Regulating Digital Markets
It has become popular for scholars and non-academic commentators to claim that technological advances have reshaped consumer markets and empowered individuals. Some have argued that the digitization of commerce has leveled the playing field between consumers and businesses, with the growth of the internet, social media, and applications granting individuals the power necessary to combat exploitative business practices. These technological changes have led some to question the necessity of continued governmental intervention in consumer markets. The existing literature fails, however, to grasp the extent to which technological innovations have empowered private firms. The omnipresence of the internet provides businesses with unprecedented access to consumers. The easy availability of individuals’ personal information opens the doors to a world where firms can customize advertisements and sales contracts to take advantage of individuals’ interests, fears, and vulnerabilities. Most importantly, the transition to digital markets has introduced a new threat to consumer welfare that commentators, academics, and regulators have failed to notice. It has fostered consumer dependence on digital reputational data, while permitting firms to easily (and often legally) manipulate this information. The digital revolution will not be a panacea for consumers and calls for deregulation of markets are misplaced. Existing consumer protection practices need to be updated to account for the evolving commercial landscape. In order to protect consumers’ interests in today’s markets, the state should act to prohibit the manipulation of reputational data, restrict companies’ uses of consumer data, and foster private consumer activist actions.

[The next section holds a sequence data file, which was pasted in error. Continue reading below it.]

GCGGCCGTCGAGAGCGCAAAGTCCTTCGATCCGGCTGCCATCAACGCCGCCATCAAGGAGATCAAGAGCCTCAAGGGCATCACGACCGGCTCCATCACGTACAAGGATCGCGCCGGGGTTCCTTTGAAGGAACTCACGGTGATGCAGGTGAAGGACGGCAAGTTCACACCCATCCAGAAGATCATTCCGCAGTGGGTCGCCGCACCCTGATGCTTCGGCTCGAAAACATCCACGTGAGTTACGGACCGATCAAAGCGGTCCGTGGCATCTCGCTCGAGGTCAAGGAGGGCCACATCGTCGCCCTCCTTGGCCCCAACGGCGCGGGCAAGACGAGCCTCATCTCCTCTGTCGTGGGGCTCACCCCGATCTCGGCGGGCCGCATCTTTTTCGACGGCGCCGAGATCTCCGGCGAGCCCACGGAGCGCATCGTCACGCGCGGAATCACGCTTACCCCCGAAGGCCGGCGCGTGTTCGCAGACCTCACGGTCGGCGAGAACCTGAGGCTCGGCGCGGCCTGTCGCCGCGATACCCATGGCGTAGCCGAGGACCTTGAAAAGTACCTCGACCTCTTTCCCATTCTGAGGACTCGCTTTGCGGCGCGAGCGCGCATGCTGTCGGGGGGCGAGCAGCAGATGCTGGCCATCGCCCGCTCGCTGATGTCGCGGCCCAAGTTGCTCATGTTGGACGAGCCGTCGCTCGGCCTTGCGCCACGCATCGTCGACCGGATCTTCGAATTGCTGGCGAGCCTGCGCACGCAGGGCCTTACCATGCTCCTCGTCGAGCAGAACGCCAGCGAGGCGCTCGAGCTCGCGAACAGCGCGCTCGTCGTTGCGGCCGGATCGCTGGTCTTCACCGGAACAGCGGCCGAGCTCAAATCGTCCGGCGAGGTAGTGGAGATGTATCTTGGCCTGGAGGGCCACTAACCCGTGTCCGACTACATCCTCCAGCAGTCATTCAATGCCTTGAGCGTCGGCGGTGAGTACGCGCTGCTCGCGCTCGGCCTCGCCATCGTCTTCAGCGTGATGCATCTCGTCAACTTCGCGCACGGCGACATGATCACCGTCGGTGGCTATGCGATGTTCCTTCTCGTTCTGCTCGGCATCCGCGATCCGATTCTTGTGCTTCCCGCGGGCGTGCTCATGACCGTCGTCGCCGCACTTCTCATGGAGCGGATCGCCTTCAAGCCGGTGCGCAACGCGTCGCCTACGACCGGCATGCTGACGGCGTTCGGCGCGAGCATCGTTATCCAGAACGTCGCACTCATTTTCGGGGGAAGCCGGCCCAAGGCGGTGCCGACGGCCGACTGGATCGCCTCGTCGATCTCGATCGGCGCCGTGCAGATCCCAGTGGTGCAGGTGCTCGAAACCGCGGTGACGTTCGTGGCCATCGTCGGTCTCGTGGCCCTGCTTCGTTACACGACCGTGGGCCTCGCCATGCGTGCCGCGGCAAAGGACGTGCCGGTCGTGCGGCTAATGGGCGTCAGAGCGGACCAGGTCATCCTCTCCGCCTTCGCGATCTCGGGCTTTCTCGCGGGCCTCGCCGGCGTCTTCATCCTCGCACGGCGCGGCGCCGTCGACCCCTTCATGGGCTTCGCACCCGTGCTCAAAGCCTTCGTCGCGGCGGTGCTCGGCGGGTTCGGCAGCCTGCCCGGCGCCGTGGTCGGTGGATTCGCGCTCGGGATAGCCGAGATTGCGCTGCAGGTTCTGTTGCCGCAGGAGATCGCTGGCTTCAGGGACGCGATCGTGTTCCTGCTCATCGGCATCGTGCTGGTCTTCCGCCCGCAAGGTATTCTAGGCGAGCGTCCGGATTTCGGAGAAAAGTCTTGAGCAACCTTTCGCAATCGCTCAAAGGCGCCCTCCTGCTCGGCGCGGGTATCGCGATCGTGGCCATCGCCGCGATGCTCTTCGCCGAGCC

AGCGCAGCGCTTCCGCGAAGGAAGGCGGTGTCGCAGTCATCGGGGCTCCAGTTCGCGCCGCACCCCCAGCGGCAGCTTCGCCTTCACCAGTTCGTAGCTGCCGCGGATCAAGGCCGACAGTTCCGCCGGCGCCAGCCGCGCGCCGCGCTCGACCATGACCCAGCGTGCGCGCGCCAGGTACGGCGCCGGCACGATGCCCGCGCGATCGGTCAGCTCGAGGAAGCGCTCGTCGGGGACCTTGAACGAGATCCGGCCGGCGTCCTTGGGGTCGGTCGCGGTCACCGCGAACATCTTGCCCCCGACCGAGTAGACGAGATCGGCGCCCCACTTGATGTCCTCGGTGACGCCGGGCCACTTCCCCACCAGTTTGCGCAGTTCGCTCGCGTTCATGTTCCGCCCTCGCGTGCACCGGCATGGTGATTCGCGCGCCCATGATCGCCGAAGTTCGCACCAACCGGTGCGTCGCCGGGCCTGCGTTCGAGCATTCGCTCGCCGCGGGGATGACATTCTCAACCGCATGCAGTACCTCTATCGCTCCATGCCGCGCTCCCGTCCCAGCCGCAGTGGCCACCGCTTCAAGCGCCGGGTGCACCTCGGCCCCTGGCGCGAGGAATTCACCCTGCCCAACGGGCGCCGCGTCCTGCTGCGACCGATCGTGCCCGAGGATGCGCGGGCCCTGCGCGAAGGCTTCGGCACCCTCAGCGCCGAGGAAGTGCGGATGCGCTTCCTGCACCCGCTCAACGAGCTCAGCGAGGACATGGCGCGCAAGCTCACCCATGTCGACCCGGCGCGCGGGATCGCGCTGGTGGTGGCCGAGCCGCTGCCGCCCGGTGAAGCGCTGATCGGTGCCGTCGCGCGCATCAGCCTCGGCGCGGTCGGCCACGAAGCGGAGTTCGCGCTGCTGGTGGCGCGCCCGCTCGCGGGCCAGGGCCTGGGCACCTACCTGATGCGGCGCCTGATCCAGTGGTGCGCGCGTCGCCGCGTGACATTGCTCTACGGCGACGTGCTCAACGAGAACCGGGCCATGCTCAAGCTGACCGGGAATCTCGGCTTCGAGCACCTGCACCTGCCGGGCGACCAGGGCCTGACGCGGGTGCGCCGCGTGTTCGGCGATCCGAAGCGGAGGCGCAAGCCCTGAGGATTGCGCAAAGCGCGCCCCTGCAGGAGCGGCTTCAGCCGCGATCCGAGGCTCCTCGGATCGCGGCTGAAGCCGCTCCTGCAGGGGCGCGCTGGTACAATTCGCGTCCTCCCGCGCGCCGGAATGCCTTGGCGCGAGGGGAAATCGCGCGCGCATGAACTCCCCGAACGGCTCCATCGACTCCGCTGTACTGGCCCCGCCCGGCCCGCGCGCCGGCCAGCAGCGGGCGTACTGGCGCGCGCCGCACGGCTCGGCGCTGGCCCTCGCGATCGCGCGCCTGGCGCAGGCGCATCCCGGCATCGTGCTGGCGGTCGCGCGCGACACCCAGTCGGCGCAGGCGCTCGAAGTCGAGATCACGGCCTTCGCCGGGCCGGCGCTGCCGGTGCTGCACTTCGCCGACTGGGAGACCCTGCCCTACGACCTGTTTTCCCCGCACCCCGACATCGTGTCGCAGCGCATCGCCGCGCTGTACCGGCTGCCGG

Max N. Helveston, Regulating Digital Markets, 13 N.Y.U. J.L. & Bus. 33 (2016)